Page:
Monthly Archives: April 2012
I’ve long believed that a good writer entertains and teaches others, but a great writer is always learning and growing themselves. For those who simply want to get a book published to share their story or just to see their name bound on a book, it’s all right to stop learning after the first novel’s finished.
For those of us who want to be career writers, it’s essential to keep learning and developing our craft throughout our lifetimes. A writer who stops growing and learning stagnates. Their novels become stiff and dull and lacking in surprises. People stop getting excited about their next novel, if it even gets published. When you accept that you’ve reached a good place in your writing and you feel satisfied with that, you stop achieving and sometimes you even start going backwards. Creativity is a muscle of the mind, and it becomes weaker when we challenge it less.
If we can learn just one thing during the process of creating every novel, we can keep ourselves from stagnating. The only way for us to do this efficiently rather than accidentally is by intentionally challenging ourselves to become better and to learn more.
There are many ways we can challenge ourselves as writers. Our challenges can come from ourselves, from the internet or from our friends. The internet is one of the greatest resources for writing challenges that’s ever existed–through it you have access to thousands of prompts and group challenges.
If you’d like to shake up your writing and challenge yourself to learn something new, try one of these things:
- Write in a new genre.
- Write in a new format–plays, essays, poetry.
- Write a project without using a specific letter.
- Write about a place you’ve never been to.
- Write a first person piece about someone of the opposite sex or from a different culture.
- Write a persuasive piece you don’t agree with.
Every time you get stuck and you start to feel like you’re stagnating, come back and try one of these challenges. Not only will they inspire you to write something, but they’ll challenge you to become a better writer and help you learn the craft.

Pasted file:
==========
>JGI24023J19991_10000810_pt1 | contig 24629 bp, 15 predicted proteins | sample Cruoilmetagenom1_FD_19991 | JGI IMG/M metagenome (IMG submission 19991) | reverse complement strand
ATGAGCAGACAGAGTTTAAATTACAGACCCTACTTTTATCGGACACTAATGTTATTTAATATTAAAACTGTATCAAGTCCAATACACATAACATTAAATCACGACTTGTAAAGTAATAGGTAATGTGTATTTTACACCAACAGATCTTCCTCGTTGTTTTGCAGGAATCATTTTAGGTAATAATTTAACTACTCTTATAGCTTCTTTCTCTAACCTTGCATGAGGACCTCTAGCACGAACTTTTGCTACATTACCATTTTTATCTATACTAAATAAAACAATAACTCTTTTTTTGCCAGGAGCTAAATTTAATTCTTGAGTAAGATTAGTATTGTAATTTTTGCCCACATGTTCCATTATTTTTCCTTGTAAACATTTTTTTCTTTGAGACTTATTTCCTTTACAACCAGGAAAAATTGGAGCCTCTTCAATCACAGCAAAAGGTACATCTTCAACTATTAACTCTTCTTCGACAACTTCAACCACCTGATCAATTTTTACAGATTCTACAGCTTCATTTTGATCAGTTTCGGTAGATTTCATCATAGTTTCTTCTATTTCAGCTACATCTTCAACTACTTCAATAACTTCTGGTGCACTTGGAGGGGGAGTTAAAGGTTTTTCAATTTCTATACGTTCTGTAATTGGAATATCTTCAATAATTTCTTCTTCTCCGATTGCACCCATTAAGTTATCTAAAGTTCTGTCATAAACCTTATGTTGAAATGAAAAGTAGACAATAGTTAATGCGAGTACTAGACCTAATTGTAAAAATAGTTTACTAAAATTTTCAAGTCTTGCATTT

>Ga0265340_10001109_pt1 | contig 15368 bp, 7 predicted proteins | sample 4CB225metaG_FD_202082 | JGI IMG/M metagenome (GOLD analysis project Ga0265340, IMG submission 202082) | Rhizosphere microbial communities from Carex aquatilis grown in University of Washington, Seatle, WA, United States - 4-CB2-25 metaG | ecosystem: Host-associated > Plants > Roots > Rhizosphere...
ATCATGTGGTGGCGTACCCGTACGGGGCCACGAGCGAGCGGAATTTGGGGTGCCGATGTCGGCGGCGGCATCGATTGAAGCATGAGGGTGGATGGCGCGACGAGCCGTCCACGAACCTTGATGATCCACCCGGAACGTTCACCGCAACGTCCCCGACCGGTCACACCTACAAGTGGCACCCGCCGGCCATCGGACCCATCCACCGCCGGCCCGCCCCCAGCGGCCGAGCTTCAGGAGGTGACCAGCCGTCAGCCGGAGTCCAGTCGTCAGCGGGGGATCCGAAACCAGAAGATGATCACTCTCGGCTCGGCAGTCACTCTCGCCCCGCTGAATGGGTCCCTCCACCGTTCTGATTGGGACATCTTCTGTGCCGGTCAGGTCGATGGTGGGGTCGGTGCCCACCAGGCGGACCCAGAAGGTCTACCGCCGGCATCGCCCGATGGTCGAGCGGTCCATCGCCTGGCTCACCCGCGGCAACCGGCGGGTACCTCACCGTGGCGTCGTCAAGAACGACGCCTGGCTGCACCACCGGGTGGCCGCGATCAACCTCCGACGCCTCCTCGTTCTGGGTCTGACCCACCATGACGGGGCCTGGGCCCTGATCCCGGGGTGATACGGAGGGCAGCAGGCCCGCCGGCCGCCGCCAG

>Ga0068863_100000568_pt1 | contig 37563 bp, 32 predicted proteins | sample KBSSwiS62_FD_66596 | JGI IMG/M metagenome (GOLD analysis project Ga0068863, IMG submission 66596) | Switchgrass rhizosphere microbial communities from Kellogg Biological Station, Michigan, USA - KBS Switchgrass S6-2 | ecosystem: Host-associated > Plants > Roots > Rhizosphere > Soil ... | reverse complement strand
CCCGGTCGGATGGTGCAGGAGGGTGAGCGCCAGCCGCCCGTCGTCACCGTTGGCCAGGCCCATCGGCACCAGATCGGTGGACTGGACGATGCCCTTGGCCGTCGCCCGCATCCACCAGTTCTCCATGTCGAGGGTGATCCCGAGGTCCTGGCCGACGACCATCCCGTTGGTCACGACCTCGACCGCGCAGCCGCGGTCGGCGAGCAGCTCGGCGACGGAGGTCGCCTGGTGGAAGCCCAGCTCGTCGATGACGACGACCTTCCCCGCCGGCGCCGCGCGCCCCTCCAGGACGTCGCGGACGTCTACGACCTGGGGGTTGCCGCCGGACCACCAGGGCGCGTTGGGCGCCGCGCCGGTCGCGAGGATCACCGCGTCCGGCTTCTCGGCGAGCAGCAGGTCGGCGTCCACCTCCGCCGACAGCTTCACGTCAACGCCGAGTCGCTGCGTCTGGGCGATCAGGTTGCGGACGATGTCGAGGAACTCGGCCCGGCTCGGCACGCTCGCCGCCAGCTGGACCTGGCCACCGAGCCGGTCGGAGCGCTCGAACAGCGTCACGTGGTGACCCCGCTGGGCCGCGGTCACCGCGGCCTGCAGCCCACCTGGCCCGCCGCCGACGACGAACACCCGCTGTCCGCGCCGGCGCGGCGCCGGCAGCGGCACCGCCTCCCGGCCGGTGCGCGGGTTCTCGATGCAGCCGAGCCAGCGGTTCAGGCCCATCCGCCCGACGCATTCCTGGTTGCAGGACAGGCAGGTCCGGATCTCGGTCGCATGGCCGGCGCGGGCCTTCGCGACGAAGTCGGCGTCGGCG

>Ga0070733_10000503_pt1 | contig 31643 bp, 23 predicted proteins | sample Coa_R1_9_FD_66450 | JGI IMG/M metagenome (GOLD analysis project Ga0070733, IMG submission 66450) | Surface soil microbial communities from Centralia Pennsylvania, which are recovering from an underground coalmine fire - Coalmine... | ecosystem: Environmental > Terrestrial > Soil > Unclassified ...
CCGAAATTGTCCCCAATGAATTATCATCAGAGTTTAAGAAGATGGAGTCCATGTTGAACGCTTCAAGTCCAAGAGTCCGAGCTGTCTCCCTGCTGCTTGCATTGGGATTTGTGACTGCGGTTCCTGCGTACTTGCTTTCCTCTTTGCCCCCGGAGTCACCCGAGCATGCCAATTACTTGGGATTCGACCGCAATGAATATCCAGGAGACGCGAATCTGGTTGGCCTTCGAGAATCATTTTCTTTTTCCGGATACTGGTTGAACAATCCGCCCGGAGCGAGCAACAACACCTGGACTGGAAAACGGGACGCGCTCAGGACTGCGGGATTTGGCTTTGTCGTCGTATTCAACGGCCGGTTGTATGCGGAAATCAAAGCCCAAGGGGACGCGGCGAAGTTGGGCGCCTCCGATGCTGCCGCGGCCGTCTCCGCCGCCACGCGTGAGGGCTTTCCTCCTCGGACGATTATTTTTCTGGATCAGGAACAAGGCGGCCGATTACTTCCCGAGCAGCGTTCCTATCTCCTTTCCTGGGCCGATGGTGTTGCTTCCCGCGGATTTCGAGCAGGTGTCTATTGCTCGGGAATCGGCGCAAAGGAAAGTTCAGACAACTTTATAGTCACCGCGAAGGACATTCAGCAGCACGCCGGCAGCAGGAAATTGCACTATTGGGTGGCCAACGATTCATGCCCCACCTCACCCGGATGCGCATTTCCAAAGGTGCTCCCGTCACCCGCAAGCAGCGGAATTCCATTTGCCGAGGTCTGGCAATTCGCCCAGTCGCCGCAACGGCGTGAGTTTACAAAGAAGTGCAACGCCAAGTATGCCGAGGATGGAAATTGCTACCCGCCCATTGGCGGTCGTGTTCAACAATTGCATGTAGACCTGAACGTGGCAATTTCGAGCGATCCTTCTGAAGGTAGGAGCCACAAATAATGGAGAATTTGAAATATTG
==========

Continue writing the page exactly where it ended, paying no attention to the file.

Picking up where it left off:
For those of you who’d like some structured help to challenge yourselves, I’ve decided to run a 7-day workshop at the beginning of June. I haven’t, on the other hand, picked a topic for the workshop. I’ve had several ideas bouncing around in my head, and I know which ones would be most fun or useful for me, but I want to make sure that I pick the one that will be most useful to you.
Please vote for the workshop you’re most interested in–and in the comments, if you’d like, please tell me why that workshop interests you the most.
We all have different memories of our families, and most of us have physical mementos, objects by which we remember those we’ve lost. These physical objects–jewellery, books, anything once loved by our loved ones–sometimes become as precious to us as the people we represent.
My grandmother spent Tuesday night digging some of these mementos out of my old room at my mother’s house. She returned to me some of the most precious books I own: special edition fairy tales from my dead aunt, guide books I got on my trip to Scotland, old notebooks I haven’t looked at in years.
Today I’d like you to write about these mementos. Not about your mementos, but about your characters’ mementos. You can learn a lot about a person by walking into their room and looking at their most precious objects. Today you’re going to find out exactly how much.
Write a scene in which your character is contemplating at least one of their most precious mementos.
Please post your first sentence in the comments.
My first sentence:
“I was taken away from everything I love at the end of my childhood. Unlike normal kids, my childhood ended abruptly one day when my mother told me we needed to hide from the Gods.”
The mountain of biology homework I’ve been slowly climbing out from underneath may or may not have driven me completely off the deep end. In order to dig my way out from under the mountain, one of the things I had to do was research Toxoplasmosis, a lovely parasite spread by cats with world-wide influence.
Somewhere along the line, as I was wrapping up this research, my highly caffeinated brain went ‘aha! Writers are like parasites!’
Now, before you call me crazy, here’s my reasoning: